Southern Exposure: Did California make me soft?
I lived for 25 years in California, including 5 years in San Francisco, 18 years in Los Angeles, and 2 years in Laguna Beach. This part of my life was dominated by my big corporate roles and engagements, including roles at The Gap, Disney, Dreamworks, AwesomenessTV, and Fox Film and Television. I was a very involved advocate, donor, and volunteer leader for many causes including GLSEN, Make-A-Wish, GLAAD, and the American Red Cross. I truly believed and still believe it was my duty to give back Time, Talent, Treasure, and Testimony to amplify the important work of the Non-Profit organizations I supported. After my first 30 years throughout the Midwest and as a proud Ohio native and Indiana University Hoosier, I thought California was the promised land, especially for the Queer community. Living in places like The Castro, West Hollywood, and an Arts Community like Laguna Beach fed my soul and filled my lifelong learning and curiosity goals. I had inspiration, gorgeous weather, constant innovation, safety, community, and traffic! Most importantly, I had neighborhoods where I felt safe to live as an open and visible Gay couple with our dogs and moved comfortably about our daily tasks and work.
At the beginning of the Covid pandemic and lockdown, I was in transition at work and in my personal life, so I decided it was time to sell my home in California and return to my Midwestern roots and friends. I wanted to get closer to the stomping ground of my youth and to my alma mater, Indiana University. This would enable me to spend more time on my philanthropic ventures there and engage with mentoring opportunities with students. It turned out that despite my best intentions and efforts, I did not find what I was looking for in Indianapolis, and it was too much of a drastic change from California. I began to research alternatives. I loved reconnecting with friends and my University, but I was missing a community connection.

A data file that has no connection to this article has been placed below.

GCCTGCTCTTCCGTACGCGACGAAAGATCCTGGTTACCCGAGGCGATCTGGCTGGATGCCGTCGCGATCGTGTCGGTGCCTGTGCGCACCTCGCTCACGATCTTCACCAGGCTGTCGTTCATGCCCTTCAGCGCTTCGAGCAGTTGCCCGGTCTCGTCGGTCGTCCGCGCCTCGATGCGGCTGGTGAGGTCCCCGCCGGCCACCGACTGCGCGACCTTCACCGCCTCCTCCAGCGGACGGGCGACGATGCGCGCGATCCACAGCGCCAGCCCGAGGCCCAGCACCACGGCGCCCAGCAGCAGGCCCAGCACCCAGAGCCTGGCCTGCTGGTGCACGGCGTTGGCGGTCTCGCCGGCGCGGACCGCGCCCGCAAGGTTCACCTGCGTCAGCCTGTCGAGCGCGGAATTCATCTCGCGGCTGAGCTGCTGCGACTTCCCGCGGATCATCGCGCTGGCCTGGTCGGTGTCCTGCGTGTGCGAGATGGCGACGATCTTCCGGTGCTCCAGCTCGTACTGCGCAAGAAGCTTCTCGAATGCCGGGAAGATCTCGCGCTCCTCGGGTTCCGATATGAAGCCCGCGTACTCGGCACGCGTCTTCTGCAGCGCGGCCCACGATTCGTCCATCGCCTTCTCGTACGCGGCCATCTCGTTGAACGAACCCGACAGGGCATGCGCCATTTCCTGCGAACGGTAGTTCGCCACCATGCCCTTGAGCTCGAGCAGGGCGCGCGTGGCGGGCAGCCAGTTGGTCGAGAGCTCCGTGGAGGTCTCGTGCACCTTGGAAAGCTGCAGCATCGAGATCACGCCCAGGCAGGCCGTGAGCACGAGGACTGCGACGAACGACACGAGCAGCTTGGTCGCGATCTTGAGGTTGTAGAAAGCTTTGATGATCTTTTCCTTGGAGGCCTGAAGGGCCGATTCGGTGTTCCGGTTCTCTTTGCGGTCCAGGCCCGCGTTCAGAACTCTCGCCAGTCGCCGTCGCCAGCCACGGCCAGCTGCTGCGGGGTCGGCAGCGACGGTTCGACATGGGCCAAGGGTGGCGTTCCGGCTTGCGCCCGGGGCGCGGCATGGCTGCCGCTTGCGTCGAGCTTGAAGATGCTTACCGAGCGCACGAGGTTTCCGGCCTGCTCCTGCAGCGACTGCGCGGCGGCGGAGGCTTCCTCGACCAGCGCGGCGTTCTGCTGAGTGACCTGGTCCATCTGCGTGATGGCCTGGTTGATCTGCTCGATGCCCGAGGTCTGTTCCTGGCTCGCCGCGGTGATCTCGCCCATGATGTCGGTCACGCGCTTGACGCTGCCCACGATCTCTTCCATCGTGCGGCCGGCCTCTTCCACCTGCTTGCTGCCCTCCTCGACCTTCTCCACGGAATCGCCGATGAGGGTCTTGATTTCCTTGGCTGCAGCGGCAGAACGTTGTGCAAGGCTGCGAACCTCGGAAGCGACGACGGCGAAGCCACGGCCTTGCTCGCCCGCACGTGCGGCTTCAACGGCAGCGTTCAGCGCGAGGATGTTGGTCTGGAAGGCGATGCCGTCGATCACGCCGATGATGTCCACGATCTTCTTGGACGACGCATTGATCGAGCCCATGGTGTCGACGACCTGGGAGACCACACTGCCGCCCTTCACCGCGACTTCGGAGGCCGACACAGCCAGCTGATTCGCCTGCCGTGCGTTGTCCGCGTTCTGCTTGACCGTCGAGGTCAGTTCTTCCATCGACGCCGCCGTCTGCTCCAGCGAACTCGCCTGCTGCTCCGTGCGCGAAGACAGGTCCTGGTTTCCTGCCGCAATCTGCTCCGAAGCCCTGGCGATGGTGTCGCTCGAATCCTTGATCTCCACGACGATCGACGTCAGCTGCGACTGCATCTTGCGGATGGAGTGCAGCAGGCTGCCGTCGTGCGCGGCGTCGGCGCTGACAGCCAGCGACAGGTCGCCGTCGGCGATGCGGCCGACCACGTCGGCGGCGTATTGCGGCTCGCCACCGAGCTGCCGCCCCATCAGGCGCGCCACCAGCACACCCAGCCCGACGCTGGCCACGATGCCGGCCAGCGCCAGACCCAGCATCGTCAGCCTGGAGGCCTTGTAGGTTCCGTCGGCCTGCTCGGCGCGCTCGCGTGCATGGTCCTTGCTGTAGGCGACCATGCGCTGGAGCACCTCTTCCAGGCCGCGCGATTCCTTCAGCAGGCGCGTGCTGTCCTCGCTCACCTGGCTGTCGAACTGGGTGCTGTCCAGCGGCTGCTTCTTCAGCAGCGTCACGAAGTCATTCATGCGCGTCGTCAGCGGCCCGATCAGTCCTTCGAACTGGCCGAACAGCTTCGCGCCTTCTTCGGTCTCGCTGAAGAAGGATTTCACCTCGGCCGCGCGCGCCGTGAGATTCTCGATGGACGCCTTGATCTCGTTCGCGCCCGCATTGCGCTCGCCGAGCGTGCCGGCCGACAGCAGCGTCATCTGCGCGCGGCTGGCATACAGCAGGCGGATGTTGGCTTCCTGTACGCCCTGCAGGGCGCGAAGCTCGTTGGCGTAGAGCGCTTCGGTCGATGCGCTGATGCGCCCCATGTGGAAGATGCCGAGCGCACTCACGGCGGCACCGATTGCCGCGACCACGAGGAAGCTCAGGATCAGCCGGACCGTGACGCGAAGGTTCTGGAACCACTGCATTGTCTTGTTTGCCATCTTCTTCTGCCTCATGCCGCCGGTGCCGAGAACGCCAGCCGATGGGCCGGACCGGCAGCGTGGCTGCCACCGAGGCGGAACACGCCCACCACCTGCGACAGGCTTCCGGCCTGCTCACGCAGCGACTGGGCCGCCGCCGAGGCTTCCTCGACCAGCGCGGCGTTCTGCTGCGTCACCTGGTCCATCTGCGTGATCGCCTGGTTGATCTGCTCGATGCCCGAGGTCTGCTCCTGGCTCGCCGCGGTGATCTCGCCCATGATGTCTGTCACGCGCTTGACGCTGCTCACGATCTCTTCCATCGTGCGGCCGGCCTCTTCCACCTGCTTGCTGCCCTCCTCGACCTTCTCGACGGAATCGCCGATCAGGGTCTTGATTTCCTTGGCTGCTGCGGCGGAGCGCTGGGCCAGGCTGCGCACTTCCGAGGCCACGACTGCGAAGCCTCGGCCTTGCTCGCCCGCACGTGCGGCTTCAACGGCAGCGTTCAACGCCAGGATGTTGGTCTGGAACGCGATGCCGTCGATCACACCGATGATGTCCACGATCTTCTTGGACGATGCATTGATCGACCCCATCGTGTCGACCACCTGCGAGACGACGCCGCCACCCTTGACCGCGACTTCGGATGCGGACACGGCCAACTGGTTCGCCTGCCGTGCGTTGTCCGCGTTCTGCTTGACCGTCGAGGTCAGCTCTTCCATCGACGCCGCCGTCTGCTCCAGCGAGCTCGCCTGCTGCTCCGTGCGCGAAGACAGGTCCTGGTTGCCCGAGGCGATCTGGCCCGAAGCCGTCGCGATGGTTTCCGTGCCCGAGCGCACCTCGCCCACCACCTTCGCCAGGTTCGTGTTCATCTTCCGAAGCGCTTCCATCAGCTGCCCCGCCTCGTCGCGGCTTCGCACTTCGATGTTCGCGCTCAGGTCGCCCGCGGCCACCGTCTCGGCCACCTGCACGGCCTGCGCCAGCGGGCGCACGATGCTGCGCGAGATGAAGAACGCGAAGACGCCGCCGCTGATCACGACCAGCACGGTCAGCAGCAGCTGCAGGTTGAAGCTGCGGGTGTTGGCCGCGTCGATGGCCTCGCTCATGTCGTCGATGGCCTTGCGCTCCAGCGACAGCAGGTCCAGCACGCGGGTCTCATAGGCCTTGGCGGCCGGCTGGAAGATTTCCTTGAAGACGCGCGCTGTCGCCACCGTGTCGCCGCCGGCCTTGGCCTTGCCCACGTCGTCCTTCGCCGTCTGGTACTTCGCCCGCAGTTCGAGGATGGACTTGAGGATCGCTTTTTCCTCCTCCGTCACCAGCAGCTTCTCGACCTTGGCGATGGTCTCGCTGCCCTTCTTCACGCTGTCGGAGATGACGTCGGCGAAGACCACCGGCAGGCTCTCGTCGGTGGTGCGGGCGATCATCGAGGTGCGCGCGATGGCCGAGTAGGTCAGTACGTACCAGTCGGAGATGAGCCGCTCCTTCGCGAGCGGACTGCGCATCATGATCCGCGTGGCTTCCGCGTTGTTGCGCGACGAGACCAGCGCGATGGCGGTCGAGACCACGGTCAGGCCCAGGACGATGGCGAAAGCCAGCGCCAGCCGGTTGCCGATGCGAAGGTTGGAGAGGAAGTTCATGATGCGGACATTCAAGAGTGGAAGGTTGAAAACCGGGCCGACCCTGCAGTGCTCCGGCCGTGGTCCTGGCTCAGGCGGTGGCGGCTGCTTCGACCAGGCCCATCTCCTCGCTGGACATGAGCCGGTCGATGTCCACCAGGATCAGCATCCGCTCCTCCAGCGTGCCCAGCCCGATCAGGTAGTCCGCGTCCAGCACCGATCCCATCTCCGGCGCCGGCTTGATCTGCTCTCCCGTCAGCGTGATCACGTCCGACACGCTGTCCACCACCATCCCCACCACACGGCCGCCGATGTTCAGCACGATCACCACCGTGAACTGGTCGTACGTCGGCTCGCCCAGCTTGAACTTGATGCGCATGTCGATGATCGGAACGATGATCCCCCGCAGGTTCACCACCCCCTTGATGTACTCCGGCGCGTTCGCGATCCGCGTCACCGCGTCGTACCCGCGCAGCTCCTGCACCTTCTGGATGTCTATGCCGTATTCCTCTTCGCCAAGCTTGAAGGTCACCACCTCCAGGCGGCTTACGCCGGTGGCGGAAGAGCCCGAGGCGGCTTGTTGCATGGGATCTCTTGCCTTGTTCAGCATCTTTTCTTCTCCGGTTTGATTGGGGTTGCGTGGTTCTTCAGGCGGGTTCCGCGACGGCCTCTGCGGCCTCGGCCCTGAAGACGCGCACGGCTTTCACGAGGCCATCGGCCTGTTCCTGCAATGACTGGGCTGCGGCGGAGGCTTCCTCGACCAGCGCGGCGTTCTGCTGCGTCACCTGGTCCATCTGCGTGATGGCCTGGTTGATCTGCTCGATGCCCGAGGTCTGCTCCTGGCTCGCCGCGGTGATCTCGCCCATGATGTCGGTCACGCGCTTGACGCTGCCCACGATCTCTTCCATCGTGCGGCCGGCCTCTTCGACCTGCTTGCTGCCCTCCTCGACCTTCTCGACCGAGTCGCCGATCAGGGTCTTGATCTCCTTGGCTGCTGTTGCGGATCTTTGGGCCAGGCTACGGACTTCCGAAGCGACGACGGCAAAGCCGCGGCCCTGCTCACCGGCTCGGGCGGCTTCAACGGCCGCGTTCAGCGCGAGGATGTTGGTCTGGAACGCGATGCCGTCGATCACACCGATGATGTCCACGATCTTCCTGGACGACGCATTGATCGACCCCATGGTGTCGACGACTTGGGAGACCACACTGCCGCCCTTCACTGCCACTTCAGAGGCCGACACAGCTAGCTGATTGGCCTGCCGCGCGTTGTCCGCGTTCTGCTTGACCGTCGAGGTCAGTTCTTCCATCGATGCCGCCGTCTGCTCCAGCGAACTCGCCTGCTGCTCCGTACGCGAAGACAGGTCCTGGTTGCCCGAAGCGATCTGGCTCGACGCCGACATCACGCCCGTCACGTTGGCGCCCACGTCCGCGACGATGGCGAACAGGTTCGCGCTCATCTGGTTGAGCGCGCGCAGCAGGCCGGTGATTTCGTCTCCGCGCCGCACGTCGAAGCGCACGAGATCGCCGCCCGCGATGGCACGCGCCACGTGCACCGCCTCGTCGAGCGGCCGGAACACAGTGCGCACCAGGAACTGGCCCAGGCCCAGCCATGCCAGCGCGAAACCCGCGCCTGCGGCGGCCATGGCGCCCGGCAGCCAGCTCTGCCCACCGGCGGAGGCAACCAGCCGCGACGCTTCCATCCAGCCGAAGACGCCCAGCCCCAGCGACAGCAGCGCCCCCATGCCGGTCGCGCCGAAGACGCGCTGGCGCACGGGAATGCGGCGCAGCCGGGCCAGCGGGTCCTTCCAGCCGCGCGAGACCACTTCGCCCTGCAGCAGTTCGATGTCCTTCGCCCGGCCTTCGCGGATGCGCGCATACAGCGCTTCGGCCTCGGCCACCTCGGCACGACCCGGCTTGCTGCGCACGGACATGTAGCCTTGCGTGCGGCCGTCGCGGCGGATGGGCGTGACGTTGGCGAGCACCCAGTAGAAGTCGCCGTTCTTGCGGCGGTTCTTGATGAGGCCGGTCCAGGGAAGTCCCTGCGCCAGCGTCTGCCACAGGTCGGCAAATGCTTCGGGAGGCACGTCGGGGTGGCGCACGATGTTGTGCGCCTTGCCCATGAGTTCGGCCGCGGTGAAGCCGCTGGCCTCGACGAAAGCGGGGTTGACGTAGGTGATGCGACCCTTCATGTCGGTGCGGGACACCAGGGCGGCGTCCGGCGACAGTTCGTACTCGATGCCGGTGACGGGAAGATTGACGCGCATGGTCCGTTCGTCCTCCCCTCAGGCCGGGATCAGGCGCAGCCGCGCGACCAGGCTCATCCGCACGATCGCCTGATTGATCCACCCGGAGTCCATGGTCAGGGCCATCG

I was lucky enough to meet a wonderful man who happened to live in Atlanta, Georgia. After a year of long distance dating and several lengthy visits to the Peach State, I decided to make the move to a charming home and area in Atlanta. I had visited the city for years, had friends there already, and knew that my partner’s friends and family would welcome us with open arms. My partner, who is a Doctor and has lived in Atlanta since he was 11, also is Black and younger than I am. I moved with enthusiasm, curiosity, and an open mind. I did not anticipate some of the emotions and challenges I would face.
I was instantly thrust into the reality of the New South. Atlanta is vibrant, diverse, innovative, growing rapidly, and liberal. However, if you venture 20 minutes outside the radius of our neighborhood and the story changes. This is the SOUTH, honey, full of history, legacy, and drama. This is the land of dichotomies like Senators Warnock and Ossoff and Representative Marjorie Taylor Greene. The state of Stacey Abrams and Brian Kemp. I have lived through and voted in 2 divisive elections and 2 runoffs in 2 years. I have hesitated to put yard signs up for Democratic candidates due to fears of reprisal and neighbor issues. Covid-19 evidently was not a reality here, as 2 weeks into the pandemic, all restrictions were relaxed in the entire state, except for Atlanta, which caused nasty exchanges between our Mayor and the Governor. All of this while emergency rooms were overflowing with Covid patients , and the front line workers, like my partner put their lives at risk every day treating a disease that over half the state refused to get a vaccination for initially. The anger, the vitriol, the blue vs red divisiveness is palpable. It is sometimes hard to believe it is 2023 and issues of civil rights, women’s rights, and LGBTQ+ rights are still being debated at all levels of government and society. This is also and area with continuing realities of poverty, racial disparities, and distrust of the police force and government.